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Le Jardin Jeanne d’Arc

Posted on 27 Jun, 2016 in History | 20 comments

Joan Contre Jour

Joan of Arc was long dead by the time the idea of a new France was sparking the imagination of sixteenth-century monarchs. And she was ancient history by the enlightened eighteenth century, when the French and English were fighting on the Plains of Abraham. By the early twentieth century, however, Joan was prominent again in the public consciousness. Beatified in 1909 and sainted in 1920, she was brought back to life by writers such as Alphonse de Lamartine, Jules Michelet, and Mark Twain.

Among the many who would adopt Joan of Arc as a subject for their art in the wake of her reinstatement was Anna Hyatt Huntington, a Massachusetts-born sculptor, who admired this heroine of the Hundred Years War for her religious zeal, her bravery, and her beauty. You can see all of these traits clearly in Hyatt Huntington’s statue of a standing Joan in New York City’s Cathedral of St. John the Divine. Palms pressed together in prayer, the shepherdess-turned-knight is portrayed as elegant and tough, preparing for the battles to come.

But for Hyatt Huntington, Joan was at her best when she was on a horse; in fact, Hyatt Huntington herself was at her best as well. The artist’s father was a professor of zoology and a curator at the Boston Society of Natural History. Perhaps it was from him that she inherited an appreciation for animals in general and a passion for horses in particular. Over the course of her career, she sculpted countless animal subjects and chose to portray several of her human subjects in the saddle. Hyatt Huntington was thus thoroughly in her element when she unveiled in 1915 one of her crowning achievements, a triumphant statue of Joan of Arc, sword raised high, horse marching valiantly forward. The monument still stands at the corner of Riverside and 93rd Street on Manhattan’s Upper West Side.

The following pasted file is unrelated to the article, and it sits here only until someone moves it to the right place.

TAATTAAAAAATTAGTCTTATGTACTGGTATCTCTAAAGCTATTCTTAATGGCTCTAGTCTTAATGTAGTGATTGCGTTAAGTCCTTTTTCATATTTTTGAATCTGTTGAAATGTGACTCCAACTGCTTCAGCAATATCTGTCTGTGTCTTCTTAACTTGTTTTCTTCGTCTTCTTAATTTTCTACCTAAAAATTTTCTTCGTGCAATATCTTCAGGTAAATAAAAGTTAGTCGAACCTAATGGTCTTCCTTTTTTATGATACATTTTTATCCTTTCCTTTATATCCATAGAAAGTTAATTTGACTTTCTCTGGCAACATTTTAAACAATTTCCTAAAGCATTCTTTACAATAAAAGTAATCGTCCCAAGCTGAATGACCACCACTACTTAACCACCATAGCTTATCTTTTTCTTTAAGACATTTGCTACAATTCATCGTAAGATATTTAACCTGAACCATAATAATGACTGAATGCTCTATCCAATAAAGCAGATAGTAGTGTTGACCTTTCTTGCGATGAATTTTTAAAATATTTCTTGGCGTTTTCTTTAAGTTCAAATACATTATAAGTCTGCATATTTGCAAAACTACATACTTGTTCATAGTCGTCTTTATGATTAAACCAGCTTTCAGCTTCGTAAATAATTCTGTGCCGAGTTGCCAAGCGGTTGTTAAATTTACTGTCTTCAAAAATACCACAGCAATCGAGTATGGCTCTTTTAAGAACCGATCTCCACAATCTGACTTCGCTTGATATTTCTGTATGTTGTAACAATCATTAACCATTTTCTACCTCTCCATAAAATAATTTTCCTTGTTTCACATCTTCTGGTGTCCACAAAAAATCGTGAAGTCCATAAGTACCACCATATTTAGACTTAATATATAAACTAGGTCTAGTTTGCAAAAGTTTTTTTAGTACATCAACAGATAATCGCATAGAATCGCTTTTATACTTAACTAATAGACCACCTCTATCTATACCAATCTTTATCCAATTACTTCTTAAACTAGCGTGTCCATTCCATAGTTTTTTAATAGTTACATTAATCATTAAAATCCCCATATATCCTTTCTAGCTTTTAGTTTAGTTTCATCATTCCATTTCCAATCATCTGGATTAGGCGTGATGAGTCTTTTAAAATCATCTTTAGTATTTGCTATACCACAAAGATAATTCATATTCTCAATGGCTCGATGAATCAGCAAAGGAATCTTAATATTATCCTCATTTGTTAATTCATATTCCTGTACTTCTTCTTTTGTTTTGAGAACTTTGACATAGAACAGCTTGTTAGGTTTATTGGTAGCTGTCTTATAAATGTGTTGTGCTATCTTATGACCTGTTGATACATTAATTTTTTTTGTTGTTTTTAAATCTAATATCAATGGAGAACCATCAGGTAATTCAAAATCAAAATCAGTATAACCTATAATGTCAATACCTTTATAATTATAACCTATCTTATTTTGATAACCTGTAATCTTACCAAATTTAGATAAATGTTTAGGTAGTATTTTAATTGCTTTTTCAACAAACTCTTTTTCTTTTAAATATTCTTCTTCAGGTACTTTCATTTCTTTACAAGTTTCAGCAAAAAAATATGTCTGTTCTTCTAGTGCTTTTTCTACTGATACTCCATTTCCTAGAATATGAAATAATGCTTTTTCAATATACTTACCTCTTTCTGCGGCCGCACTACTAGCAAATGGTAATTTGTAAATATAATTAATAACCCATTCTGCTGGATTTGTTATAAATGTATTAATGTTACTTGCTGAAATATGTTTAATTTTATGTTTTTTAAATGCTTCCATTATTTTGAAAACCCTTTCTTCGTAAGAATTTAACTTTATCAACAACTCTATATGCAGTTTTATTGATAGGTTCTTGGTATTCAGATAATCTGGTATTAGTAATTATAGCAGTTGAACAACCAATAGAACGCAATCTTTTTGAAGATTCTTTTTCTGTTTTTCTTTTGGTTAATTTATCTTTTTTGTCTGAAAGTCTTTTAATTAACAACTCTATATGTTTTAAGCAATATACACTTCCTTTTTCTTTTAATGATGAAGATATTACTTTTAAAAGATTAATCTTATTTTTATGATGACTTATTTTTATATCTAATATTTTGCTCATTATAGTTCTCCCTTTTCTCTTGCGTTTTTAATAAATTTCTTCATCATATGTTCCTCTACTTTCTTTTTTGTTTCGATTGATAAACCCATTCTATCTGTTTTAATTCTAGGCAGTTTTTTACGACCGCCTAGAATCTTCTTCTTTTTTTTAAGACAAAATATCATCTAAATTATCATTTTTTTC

Today, an identical copy of the sculpture stands on Quebec City’s Plains of Abraham, a gift from the sculptor herself in the 1930s. The National Battlefields Commission landscaped a park around it – le Jardin Jeanne d’Arc – to give Hyatt Huntington’s sculpture the dramatic stage it deserves. Her Joan fits well there, defiant and brave, patrolling the hallowed ground on which thousands of soldiers fought for their lives.

 

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20 Comments

  1. It has been offer by a couple from New-York city who came to visit Quebec city one hundred years ago. They were surprised we were still all speaking french here. And Joan of Arc is knowed in europe to be part of the french resistant movement, so that rich couple thought it was a great idea to give us a Joan of Arc statue, since we were still speaking french, even if we’ve been run and surronded by the english for a long time.

  2. Cette Jeanne d’Arc de l’artiste Hyatt Hunttington est très impressionnante par sa beauté et aussi pour son rappel à la bravoure et au courage. Elle est plus majestueuse en été.

  3. Neil thank you very much for posting this brilliantly written article. I enjoyed it greatly. This garden is one of my favorite place in Québec. Again,with your text I can feel your love for this city and I’m happy that you so generously share it with all of us. Have a great summer Neil!

  4. Love this! Such depth on something we may otherwise pass by without appreciating the background.

  5. So interesting and full of new elements that I didn’t know.

    Thank you to share your knowledge.

  6. Hi Neil,